1. Stossel is aaight. He is a little too into defending corporations, which is not very libertarian when they are benefiting from cronyism, inside connections, and limited liability. For the most part, he is a good guy.

      1. Stossel is big into calling out out crony capitalism. I’m with levelplayingfield, I really like this article. I too would like to see this in school curriculums. Curricula? Especially college where the sociliast/big government koolaid is strong.

      2. He is a little too into defending corporations

        The alternative to incorporation is for the government to run businesses. Then you get cronyism, inside connections, and no liability.

    2. I do make my family watch Stossel. He is one of the bright lights in network journalism in my opinion. It shocks me that he is still on TV and has his own show.

      1. I was a Republican. Why? IDK, cause my parents were, I suppose. My dad thought Reagan hung the moon. I even became a cop like my dad. After years of dutifully fighting the drug war and voting Team Red, I started to see that it didn’t do any damn good. Then, I read Stossel’s “Give Me a Break”. Talk about opening my eyes! One of these days I got to get up to NY and thank him. Stossel’s is the fucking man!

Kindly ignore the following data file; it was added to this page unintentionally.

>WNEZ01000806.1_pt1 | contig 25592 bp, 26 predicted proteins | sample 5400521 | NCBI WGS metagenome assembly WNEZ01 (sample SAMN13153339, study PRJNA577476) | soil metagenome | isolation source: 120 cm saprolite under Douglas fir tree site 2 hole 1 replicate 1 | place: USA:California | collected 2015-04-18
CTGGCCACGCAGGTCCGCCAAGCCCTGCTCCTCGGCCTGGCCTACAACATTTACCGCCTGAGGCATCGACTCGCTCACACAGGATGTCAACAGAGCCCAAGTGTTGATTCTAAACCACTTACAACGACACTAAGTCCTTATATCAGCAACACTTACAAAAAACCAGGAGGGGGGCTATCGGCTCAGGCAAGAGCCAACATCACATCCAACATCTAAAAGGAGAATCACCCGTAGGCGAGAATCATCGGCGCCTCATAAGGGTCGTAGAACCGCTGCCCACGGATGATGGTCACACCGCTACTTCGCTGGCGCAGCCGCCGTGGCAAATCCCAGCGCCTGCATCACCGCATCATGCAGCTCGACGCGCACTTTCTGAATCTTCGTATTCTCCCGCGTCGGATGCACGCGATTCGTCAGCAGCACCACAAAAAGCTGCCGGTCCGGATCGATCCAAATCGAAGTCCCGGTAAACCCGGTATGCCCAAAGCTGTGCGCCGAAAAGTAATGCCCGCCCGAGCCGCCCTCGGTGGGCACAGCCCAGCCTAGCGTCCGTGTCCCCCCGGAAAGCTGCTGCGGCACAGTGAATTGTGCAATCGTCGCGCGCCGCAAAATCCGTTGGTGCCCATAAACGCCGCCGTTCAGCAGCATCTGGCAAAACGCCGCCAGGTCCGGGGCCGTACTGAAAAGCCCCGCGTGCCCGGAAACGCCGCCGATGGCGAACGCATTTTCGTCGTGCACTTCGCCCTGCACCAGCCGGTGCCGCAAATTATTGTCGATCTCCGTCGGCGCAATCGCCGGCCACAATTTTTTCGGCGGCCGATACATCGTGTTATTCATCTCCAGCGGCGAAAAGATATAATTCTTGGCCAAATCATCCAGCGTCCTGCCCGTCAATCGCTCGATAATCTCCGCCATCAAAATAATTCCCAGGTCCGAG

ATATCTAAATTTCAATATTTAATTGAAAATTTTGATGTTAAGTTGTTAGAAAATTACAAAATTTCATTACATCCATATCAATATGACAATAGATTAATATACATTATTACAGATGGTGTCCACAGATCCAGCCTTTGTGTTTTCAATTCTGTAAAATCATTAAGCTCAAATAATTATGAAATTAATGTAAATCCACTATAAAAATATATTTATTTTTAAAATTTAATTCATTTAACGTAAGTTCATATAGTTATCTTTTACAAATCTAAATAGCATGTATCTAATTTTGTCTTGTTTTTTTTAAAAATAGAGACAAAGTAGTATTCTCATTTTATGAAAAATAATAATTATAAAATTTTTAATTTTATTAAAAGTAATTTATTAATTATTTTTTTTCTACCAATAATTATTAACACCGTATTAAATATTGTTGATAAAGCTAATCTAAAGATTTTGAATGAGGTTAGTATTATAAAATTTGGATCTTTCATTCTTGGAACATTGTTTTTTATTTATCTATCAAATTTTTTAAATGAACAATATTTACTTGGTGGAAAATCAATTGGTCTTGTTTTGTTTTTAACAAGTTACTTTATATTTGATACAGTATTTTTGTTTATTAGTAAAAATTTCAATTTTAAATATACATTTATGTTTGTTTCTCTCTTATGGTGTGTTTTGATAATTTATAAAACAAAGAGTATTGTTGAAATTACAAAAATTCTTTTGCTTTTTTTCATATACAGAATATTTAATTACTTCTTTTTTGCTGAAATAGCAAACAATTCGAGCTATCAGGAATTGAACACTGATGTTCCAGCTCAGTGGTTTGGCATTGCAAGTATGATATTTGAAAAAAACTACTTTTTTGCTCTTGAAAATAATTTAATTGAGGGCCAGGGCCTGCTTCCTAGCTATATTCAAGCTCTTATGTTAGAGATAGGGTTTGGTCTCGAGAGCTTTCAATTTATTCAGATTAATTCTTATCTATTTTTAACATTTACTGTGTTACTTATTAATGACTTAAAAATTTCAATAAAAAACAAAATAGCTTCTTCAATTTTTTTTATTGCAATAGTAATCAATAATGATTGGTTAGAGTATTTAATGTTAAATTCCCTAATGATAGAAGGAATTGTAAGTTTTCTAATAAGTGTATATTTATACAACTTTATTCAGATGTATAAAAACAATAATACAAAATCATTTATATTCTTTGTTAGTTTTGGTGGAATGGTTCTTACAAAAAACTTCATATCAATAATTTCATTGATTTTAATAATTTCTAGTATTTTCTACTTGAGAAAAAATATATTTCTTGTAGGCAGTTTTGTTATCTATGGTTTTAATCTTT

3. My own personal Libertarian Moment came when I was twelve or thirteen and saw his special “Are We Scaring Ourselves to Death?”. The show basically talked about media hype over supposed dangers and how we should use logic and reason to determine actual risk. That led to me reading PJ O’ Rourke, Milton Friedman, and Rand when I was in high school and coming to understand the world in a different way.

      1. Stossel’s kind of the Marijuana of libertarianism. You get hooked and gateway to the harder stuff.

        1. Great line.

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  7. I’m biased in favor of Emily Blunt movies because we both are stutterers

    Yeah, sure Stossel, that’s the reason. There could possibly be some other reason to like her.

    1. Except that isn’t what she looks like in Sicario. Body armor and ponytail.

  8. “I’m biased in favor of Emily Blunt movies because we both are stutterers, …”

    Yeah sure Stossel. That’s the reason. Because of her stutter.

    1. Damn, I swear I didn’t see Loki’s post first. But know one is ever going to believe me.

      1. Troll alert (’bout me).
        (pay me some metal and I might let go some of my hard copies from V. Postrel days.)

        I’ma expecting ‘lotsa shit as dues here.

        But mostly I enjoy reading this little inter-webs cave.
        Yeah, some good articles, but the “toxicity*” of the comments makes it a come backer.

        * i’m going with: While words have mostly clear meanings in the dictionary, they invariably find their practical meaning within the context of which they are used.

        No one, like me, believe you either!

  9. Come on Stossel, everyone will vote for the actress in the “slave” movie even if they didn’t see it.

    Oh, that’s right. The Academy banned blacks from being nominated for awards.

  10. i’m all for jennifer lawrence and emily blunt being more involved in education and business. it’s the best revitalization plan i’ve yet heard.